Met rooftop Kwade exhibit dazzles with skyline views

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Care for a cosmo to go with the cosmos? The Met’s serving $18 cosmopolitans — and Manhattans, martinis and a bevy of beers and soft drinks — on its roof garden, where the museum just unveiled its latest work of art.

Alicja Kwade’s “ParaPivot” is a thing of beauty — its highly polished, colored orbs leaning on or balancing between intersecting steel beams. Actually, it’s two things: The larger metal structure has five stone balls; the smaller, four. Weighing roughly 700 to 3,400 pounds each, these nine spheres suggest the solar system. And since they’re divided between two frames, perhaps the possibility of a parallel universe.

Met curators are hailing it as a “celestial installation” and an “intergalactic ballet.” You can call it whatever you like when you post a pic on Instagram.

Walk around it and you’ll notice how the beams frame different parts of the sprawling city skyline. The orbs themselves, each one mined from a different country, are as richly veined as marble, and come in many colors: A medium-sized sphere of blue and green looks suspiciously like planet Earth.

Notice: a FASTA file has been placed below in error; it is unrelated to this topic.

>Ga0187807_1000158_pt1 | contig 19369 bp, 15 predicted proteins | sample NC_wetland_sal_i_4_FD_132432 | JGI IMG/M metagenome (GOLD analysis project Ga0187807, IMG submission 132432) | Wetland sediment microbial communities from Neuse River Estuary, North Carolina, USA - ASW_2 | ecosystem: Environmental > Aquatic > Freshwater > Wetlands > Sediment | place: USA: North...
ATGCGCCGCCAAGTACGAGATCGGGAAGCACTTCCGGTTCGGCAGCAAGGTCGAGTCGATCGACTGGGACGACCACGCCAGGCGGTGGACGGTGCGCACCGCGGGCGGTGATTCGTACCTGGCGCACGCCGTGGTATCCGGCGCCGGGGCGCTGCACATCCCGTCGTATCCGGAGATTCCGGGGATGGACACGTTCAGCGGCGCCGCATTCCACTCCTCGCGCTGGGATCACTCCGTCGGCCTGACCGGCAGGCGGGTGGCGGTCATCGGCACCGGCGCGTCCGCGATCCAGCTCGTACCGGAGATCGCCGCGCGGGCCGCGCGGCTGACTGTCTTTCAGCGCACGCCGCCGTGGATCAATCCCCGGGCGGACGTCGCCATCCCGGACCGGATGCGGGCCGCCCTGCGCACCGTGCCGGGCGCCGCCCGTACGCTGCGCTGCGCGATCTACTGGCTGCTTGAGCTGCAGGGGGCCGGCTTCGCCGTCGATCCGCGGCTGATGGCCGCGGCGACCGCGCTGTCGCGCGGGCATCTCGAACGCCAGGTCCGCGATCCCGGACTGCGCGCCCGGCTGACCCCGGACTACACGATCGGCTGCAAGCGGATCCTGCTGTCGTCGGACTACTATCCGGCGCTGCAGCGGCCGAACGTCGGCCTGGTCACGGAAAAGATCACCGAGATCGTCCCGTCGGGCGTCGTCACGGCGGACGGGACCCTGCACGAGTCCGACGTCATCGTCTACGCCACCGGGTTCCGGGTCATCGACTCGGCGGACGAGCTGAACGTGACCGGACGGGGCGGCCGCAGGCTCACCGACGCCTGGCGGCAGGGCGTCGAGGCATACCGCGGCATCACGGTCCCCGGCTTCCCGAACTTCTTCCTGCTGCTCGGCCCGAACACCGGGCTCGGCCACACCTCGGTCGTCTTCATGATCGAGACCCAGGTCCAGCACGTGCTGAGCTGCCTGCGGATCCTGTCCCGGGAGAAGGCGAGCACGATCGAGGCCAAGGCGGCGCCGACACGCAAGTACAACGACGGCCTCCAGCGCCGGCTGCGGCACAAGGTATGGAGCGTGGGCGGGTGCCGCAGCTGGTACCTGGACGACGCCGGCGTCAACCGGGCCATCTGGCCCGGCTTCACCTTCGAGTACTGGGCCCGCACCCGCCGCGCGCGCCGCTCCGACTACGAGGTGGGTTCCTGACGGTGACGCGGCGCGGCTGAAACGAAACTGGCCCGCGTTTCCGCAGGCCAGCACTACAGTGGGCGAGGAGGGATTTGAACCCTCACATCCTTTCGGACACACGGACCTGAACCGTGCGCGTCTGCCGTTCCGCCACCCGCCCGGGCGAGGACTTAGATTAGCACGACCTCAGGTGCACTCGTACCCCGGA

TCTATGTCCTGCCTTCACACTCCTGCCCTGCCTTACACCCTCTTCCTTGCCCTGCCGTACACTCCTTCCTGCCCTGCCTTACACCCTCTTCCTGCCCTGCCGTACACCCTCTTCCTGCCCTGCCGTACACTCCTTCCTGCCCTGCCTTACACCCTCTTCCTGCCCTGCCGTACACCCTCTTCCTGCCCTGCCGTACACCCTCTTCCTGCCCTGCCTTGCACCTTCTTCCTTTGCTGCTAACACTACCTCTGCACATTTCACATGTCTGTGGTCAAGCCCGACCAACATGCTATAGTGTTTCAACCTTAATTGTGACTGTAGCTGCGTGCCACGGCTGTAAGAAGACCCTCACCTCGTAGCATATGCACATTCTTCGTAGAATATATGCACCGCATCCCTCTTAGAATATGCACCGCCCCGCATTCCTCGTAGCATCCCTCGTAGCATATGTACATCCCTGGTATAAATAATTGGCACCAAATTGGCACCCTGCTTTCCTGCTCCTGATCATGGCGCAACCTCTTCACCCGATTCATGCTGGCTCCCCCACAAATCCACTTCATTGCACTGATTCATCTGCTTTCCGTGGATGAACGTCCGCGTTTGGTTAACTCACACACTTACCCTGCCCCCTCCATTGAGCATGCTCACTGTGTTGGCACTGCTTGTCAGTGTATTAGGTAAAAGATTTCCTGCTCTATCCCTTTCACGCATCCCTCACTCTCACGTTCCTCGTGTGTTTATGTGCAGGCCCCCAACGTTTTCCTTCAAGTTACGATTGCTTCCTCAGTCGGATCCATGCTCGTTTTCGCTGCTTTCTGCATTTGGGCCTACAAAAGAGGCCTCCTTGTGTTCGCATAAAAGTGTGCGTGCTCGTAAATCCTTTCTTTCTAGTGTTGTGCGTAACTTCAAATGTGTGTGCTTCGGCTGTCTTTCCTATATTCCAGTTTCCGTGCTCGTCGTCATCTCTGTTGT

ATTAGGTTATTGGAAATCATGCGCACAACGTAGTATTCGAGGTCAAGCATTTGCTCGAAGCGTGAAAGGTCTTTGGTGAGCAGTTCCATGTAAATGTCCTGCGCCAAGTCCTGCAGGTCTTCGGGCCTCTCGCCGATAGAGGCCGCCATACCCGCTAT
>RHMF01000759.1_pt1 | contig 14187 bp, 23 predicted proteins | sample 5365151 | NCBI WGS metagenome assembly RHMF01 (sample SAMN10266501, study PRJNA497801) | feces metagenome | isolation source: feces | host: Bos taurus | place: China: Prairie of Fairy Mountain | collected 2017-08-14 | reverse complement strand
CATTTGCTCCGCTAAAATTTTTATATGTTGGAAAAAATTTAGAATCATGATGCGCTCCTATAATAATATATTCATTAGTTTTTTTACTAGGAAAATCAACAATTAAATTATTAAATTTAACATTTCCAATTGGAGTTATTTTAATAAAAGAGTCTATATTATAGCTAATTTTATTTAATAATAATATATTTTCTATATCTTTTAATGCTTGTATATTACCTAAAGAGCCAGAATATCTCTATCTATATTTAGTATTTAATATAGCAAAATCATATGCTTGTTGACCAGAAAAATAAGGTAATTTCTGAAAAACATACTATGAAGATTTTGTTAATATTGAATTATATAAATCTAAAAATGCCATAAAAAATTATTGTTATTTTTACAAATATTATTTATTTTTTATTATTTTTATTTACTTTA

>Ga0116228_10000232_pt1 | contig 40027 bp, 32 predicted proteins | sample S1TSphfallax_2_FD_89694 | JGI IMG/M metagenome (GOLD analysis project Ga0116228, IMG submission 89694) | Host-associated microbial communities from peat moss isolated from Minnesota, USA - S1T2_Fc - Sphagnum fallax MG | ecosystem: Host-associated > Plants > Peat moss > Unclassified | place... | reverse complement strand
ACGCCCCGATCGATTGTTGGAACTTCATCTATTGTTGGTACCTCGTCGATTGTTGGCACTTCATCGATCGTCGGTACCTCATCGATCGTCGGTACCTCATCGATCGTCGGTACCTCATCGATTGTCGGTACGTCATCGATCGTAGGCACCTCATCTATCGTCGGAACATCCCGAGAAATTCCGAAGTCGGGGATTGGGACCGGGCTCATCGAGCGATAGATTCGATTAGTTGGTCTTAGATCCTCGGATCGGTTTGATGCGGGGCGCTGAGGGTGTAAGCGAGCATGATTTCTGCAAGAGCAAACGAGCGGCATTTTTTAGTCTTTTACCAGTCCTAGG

All told, “ParaPivot” is a lot more pleasing to the eye than last year’s “We Come in Peace,” which had a 12-foot-tall, totem-like figure that looked as if it came out of a Grade Z sci-fi flick.

This isn’t Kwade’s first work for New York. In 2015, the Polish-born, Berlin-based artist produced what looked like a tipsy, 19th-century street clock. Standing tall at the 59th Street entrance to Central Park, “Against the Run,” as that Public Art Fund commissioned piece was called, was no ordinary clock: Its face revolved counter-clockwise, as did the hour and minute hands, while the second hand stayed still — and yet, amazingly, it told the correct time.

Issues of time and space have long consumed the 40-year-old Kwade (pronounced kway-dee), who’s said she’s been inspired by “Brave New World” novelist Aldous Huxley, physicist Richard Feynman and Houdini.

“A work of art begins when I fail to understand something,” she once said.

We’ll drink to that.

“ParaPivot” runs through Oct. 27. Open weather permitting, 1000 Fifth Ave., MetMuseum.org. Fridays and Saturdays, the roof garden and bar are open from 11 a.m. to 10 p.m.

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